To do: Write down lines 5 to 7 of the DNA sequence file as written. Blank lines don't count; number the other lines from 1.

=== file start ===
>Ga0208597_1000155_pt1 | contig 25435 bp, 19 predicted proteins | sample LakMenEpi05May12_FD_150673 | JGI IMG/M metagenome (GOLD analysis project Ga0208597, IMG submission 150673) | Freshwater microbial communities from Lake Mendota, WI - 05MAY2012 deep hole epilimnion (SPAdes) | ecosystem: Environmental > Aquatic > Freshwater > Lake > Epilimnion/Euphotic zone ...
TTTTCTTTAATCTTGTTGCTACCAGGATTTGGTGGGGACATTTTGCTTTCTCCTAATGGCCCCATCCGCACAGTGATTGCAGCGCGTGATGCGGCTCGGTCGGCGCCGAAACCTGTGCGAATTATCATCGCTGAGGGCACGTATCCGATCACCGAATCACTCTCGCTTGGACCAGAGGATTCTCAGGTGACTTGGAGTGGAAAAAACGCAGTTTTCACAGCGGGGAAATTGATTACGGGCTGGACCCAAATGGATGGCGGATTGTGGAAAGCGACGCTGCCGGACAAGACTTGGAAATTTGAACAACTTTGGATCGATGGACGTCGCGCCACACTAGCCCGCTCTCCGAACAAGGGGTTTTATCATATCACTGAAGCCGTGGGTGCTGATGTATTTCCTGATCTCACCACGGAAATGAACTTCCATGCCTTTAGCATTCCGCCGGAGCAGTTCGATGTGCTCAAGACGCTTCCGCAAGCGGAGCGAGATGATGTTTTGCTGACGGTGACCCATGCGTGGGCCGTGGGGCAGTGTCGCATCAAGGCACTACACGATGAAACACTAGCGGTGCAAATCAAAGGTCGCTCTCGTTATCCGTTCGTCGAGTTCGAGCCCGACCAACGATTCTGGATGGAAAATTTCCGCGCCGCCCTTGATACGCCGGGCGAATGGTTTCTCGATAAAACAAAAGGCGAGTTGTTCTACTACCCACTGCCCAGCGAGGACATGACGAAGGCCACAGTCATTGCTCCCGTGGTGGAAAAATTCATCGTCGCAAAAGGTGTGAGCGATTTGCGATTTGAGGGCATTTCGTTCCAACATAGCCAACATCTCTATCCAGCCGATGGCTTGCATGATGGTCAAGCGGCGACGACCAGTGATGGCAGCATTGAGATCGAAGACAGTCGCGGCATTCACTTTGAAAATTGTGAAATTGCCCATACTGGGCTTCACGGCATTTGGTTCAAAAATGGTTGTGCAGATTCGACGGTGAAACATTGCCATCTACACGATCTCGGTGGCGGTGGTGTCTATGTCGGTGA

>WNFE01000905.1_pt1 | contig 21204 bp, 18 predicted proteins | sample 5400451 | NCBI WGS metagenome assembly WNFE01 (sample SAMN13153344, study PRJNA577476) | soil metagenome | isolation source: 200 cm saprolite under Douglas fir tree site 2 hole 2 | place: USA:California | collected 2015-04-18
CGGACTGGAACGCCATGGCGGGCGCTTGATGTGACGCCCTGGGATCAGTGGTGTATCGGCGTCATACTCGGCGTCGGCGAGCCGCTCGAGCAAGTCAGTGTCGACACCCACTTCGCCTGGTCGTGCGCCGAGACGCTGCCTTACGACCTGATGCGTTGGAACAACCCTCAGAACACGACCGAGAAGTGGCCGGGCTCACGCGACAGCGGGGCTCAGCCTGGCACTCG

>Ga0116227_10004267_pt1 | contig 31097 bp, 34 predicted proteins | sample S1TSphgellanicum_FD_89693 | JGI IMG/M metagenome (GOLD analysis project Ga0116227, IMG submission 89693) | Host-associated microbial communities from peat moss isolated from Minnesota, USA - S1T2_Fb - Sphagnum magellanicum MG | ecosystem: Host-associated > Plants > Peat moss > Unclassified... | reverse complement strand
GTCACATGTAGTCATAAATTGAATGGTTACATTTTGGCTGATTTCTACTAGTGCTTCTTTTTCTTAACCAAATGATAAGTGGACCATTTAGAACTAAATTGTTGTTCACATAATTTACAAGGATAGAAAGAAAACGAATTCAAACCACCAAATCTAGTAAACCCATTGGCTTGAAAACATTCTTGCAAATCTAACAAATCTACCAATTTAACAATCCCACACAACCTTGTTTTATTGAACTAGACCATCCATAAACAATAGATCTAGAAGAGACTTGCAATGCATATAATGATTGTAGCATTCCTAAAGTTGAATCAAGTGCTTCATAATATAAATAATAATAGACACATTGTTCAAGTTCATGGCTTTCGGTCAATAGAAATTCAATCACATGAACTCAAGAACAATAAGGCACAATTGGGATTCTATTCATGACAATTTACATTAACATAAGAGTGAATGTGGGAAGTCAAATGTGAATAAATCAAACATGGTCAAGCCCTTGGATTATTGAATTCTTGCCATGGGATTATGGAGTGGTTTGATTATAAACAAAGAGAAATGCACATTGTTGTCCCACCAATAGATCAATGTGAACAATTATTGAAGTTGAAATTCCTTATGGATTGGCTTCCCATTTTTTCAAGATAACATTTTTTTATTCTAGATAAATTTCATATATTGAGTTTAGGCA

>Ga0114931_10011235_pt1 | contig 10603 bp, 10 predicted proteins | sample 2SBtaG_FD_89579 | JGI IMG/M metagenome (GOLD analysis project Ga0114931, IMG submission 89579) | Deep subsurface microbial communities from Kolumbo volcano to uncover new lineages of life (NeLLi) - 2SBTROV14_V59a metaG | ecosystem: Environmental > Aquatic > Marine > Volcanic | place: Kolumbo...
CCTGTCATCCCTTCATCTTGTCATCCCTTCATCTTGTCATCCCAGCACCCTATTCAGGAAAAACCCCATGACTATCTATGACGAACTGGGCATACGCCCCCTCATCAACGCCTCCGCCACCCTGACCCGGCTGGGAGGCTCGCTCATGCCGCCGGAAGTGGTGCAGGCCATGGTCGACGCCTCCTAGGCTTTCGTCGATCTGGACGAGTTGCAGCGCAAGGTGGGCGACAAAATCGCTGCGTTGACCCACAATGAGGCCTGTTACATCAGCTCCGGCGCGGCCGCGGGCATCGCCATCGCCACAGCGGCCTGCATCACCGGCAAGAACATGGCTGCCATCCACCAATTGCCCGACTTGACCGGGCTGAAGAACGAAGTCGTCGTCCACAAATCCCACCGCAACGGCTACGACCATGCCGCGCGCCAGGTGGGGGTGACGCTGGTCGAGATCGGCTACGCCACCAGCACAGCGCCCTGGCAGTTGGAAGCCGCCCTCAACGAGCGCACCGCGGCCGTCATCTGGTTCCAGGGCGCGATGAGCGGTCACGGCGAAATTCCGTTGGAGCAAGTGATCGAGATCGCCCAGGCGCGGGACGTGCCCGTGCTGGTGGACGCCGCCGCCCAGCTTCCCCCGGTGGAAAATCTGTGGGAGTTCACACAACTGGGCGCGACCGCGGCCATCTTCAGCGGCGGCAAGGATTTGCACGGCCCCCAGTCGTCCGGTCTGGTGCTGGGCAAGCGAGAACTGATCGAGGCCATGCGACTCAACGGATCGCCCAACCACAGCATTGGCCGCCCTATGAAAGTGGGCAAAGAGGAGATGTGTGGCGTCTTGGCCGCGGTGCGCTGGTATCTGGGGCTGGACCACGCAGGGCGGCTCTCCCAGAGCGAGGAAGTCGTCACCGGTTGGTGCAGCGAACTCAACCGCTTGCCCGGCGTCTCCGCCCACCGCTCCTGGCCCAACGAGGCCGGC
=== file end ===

>Ga0116227_10004267_pt1 | contig 31097 bp, 34 predicted proteins | sample S1TSphgellanicum_FD_89693 | JGI IMG/M metagenome (GOLD analysis project Ga0116227, IMG submission 89693) | Host-associated microbial communities from peat moss isolated from Minnesota, USA - S1T2_Fb - Sphagnum magellanicum MG | ecosystem: Host-associated > Plants > Peat moss > Unclassified... | reverse complement strand
GTCACATGTAGTCATAAATTGAATGGTTACATTTTGGCTGATTTCTACTAGTGCTTCTTTTTCTTAACCAAATGATAAGTGGACCATTTAGAACTAAATTGTTGTTCACATAATTTACAAGGATAGAAAGAAAACGAATTCAAACCACCAAATCTAGTAAACCCATTGGCTTGAAAACATTCTTGCAAATCTAACAAATCTACCAATTTAACAATCCCACACAACCTTGTTTTATTGAACTAGACCATCCATAAACAATAGATCTAGAAGAGACTTGCAATGCATATAATGATTGTAGCATTCCTAAAGTTGAATCAAGTGCTTCATAATATAAATAATAATAGACACATTGTTCAAGTTCATGGCTTTCGGTCAATAGAAATTCAATCACATGAACTCAAGAACAATAAGGCACAATTGGGATTCTATTCATGACAATTTACATTAACATAAGAGTGAATGTGGGAAGTCAAATGTGAATAAATCAAACATGGTCAAGCCCTTGGATTATTGAATTCTTGCCATGGGATTATGGAGTGGTTTGATTATAAACAAAGAGAAATGCACATTGTTGTCCCACCAATAGATCAATGTGAACAATTATTGAAGTTGAAATTCCTTATGGATTGGCTTCCCATTTTTTCAAGATAACATTTTTTTATTCTAGATAAATTTCATATATTGAGTTTAGGCA

>Ga0114931_10011235_pt1 | contig 10603 bp, 10 predicted proteins | sample 2SBtaG_FD_89579 | JGI IMG/M metagenome (GOLD analysis project Ga0114931, IMG submission 89579) | Deep subsurface microbial communities from Kolumbo volcano to uncover new lineages of life (NeLLi) - 2SBTROV14_V59a metaG | ecosystem: Environmental > Aquatic > Marine > Volcanic | place: Kolumbo...